The return of CFOs

Temasek’s recent bond issuance is a sign the market is once again receptive to securitisation deals for private equity portfolios.

Temasek’s recent bond issuance is a sign the market is once again receptive to securitisation deals for private equity portfolios.

When we wrote about Temasek’s recent issuance of $510 million in listed bonds, we mentioned it was oversubscribed by more than eight times. That means the Singaporean state-owned investment firm could have extracted $4 billion in liquidity from the partial sale of its $1.1 billion portfolio, something that should make players in the secondaries market sit up and take notice.

If you haven’t read our analysis on Temasek’s Astrea III initiatives (and we highly recommend you do), public securitisation of private equity portfolios, or collateralised fund obligations (CFOs), are considered a part of the secondaries market because they allow equity holders to extract liquidity from their portfolio by transferring assets into a special purpose vehicle, similar to a partial sale.

CFOs don’t suit all private equity managers. You need a sufficiently diversified portfolio, something not all managers will have. Not only this, it’s helpful to be a big player. “I don’t know what Temasek’s credit rating is but I assume it’s better than that of a fund of funds,” one of my sources quipped.

Securitising a portfolio can have particular advantages over a straight secondaries sale, market insiders say. “The upside can be partially retained, depending on the share of equity and junior securities sold to new investors,” Montana Capital Partners’ Christian Diller and Marco Wulff explained previously in a guest commentary. “The sponsor can maintain its existing GP relationships, keep know-how in-house, and continue to gain valuable information from its ongoing involvement with the portfolio.”

Of course, CFOs aren’t a new phenomenon – the first such deal closed in 2001 by Prime Edge Capital, a fund of funds vehicle managed by Capital Dynamics, and as many as a dozen deals closed before the 2008 global financial crisis. When collateralised debt obligations, fuelled by sub-prime mortgage loans, derailed global markets in the worst financial crisis since the Great Depression, CFOs largely disappeared.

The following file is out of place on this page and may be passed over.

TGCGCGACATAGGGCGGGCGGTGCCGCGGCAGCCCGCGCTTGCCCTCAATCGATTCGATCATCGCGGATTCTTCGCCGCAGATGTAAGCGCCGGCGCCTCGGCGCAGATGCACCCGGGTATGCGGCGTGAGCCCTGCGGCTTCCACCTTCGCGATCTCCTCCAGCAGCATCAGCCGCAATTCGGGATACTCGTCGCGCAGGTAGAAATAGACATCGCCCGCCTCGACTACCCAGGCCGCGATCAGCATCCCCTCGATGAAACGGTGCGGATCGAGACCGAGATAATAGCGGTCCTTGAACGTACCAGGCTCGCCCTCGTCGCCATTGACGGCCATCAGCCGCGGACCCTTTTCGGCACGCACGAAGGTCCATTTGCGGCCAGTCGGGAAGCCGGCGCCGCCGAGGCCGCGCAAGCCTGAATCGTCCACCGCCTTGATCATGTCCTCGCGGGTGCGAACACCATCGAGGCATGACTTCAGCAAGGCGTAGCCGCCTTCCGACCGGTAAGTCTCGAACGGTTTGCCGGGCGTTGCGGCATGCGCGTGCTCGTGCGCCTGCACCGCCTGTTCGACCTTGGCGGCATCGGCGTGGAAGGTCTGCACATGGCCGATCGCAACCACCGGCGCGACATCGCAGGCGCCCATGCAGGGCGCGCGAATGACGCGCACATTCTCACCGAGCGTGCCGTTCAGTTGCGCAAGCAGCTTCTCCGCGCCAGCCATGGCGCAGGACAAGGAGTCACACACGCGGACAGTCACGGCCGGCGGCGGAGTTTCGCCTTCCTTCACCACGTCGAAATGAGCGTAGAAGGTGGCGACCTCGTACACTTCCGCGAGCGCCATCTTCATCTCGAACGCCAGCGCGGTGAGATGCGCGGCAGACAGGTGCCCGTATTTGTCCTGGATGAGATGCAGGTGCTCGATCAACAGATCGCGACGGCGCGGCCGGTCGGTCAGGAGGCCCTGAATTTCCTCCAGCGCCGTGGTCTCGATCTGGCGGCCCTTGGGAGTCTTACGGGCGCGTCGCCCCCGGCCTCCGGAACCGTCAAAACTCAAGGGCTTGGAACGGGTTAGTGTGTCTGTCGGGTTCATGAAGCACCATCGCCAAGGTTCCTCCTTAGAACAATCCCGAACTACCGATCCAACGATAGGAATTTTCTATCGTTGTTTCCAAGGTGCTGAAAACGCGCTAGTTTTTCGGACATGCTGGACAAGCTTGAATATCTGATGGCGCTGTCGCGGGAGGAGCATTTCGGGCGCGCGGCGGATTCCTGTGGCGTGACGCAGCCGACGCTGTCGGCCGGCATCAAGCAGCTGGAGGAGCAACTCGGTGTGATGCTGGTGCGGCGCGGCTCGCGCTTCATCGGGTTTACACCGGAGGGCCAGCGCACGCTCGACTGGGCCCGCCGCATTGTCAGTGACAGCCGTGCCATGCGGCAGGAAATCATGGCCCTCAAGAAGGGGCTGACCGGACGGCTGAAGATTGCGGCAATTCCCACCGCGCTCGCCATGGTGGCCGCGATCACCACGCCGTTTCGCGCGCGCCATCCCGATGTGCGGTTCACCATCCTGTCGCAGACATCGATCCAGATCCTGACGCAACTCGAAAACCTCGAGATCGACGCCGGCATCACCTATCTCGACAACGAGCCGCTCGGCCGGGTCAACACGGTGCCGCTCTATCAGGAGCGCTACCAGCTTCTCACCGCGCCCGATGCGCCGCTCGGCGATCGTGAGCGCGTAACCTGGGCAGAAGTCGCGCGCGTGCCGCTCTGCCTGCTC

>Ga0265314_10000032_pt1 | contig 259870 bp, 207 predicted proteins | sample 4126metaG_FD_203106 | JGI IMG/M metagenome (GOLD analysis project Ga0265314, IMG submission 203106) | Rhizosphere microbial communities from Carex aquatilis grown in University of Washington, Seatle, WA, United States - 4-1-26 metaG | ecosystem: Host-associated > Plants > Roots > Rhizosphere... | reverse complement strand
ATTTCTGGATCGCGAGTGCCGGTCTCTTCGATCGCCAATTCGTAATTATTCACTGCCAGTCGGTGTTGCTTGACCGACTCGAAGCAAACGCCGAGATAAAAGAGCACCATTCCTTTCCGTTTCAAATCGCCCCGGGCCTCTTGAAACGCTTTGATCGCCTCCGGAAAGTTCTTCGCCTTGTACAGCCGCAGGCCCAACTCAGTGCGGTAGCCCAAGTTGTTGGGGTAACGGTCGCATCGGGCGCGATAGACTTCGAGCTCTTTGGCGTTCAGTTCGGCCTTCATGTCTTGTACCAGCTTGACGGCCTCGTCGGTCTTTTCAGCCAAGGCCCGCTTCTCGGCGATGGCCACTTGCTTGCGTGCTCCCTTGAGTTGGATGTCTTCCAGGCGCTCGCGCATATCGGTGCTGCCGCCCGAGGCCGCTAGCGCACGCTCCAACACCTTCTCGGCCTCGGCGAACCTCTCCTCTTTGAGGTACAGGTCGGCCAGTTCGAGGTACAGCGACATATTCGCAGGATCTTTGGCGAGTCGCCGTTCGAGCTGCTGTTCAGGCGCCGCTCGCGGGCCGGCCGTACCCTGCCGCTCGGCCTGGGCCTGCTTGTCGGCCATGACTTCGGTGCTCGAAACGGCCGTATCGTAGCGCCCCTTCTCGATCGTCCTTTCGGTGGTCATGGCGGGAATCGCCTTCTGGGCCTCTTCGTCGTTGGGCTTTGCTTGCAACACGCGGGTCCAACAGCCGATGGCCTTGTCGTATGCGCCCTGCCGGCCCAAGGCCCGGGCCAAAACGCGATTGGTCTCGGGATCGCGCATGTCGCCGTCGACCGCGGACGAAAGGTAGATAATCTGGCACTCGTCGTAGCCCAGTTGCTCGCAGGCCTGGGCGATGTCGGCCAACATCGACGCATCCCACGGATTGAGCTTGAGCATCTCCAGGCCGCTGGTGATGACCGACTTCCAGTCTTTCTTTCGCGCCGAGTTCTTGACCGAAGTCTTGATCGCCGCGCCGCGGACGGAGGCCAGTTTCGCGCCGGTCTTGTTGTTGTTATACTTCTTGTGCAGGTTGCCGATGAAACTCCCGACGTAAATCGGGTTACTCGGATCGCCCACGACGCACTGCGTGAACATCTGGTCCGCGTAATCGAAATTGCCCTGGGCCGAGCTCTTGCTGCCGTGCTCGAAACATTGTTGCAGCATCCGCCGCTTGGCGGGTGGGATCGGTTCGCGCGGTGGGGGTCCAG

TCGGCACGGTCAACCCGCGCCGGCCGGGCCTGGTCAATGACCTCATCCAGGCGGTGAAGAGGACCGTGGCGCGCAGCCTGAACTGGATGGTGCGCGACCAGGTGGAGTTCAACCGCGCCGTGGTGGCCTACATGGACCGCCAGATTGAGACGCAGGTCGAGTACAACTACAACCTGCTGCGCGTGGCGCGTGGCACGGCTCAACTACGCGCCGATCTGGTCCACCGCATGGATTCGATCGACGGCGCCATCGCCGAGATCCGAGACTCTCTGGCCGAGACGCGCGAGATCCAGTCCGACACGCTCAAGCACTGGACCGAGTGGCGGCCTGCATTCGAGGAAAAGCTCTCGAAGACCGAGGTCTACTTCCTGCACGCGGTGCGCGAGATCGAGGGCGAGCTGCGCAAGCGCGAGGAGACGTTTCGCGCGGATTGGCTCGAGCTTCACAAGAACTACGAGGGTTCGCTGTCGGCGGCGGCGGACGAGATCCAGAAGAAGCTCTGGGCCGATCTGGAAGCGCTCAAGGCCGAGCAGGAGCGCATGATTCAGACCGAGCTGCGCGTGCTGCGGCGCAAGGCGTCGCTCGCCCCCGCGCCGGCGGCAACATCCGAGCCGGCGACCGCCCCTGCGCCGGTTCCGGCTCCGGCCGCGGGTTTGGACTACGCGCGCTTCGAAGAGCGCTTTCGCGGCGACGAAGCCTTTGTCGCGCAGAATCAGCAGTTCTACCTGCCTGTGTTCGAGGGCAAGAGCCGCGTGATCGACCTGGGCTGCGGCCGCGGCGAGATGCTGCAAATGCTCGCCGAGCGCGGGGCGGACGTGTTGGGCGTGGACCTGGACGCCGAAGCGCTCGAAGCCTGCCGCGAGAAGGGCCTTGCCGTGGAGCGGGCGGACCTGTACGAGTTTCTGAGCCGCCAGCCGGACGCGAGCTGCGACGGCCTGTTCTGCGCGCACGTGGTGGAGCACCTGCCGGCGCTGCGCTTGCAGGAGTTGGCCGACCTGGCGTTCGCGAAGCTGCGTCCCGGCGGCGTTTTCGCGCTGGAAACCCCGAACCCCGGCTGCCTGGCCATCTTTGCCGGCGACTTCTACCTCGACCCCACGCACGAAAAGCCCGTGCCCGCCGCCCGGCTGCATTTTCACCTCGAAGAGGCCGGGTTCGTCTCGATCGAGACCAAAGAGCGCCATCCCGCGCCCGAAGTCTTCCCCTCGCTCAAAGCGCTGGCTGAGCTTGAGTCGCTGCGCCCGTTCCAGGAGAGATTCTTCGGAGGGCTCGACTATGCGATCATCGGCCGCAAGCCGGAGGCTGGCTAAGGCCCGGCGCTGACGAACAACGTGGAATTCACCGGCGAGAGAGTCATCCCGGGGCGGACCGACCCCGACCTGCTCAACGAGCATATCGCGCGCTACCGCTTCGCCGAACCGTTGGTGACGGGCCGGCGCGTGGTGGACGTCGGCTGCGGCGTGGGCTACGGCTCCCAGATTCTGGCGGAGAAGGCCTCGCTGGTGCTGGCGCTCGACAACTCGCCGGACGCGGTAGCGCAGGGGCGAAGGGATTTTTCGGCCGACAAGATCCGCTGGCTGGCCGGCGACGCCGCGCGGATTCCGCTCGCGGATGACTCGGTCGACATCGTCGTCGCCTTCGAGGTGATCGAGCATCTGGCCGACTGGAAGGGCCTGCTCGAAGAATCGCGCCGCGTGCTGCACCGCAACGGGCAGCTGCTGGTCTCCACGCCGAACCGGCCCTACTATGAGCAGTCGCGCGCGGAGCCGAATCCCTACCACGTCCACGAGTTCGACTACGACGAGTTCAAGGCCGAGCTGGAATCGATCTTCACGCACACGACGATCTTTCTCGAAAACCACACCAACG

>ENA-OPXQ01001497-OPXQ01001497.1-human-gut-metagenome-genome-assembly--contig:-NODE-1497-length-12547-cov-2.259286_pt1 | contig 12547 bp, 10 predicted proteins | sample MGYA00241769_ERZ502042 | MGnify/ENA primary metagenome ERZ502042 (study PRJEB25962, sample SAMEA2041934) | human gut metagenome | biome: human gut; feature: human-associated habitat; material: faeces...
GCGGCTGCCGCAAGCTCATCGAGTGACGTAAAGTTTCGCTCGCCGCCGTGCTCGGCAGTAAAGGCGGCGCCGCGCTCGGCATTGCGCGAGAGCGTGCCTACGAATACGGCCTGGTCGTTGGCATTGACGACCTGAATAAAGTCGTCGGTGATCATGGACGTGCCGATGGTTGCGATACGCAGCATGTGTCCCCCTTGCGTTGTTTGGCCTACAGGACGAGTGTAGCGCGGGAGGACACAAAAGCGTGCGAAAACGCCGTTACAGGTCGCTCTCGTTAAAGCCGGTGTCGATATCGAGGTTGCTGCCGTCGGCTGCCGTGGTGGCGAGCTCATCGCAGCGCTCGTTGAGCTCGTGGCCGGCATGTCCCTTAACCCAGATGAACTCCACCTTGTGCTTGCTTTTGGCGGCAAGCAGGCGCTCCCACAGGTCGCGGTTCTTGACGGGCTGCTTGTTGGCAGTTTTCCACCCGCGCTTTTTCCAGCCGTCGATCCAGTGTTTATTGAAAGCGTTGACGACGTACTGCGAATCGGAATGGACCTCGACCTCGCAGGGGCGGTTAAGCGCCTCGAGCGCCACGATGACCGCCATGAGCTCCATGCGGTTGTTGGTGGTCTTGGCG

Post-crisis, only a handful of such deals have closed, but sources say this transaction should pave the way for future issuances in a meaningful way.

And meaningful they are: “What this does is it converts a very illiquid asset class into tranches that segregates risk/return profiles and converts variable cashflows into fixed income securities,” Pablo Calo, a managing director at Park Hill/PJT Partners, the financial and structuring advisor on the Temasek deal, told me. Such structures open up private equity to a much wider investor base, benefiting the holder of the equity, the investor base and the industry as a whole.

“Imagine if you and I could start buying exposure to private equity in small pieces and through simpler structures, then suddenly the potential investor base grows significantly,” Calo said.

One type of investor that is well suited to issue such deals is insurance firms, particularly in the US. CFOs are also a natural fit for such firms and other regulated investors who want to reduce their risk-weighted assets, Park Hill’s head of secondaries advisory, Larry Thuet, told me.

While it’s not likely we’ll see a sudden explosion in such deals, Temasek’s successful issuance is a sign the market is again hungry for safe exposure to private equity – a good thing for players looking at securitisation over a straight secondaries sale.

How long will it take for securitisation in private equity to really kick off? Get in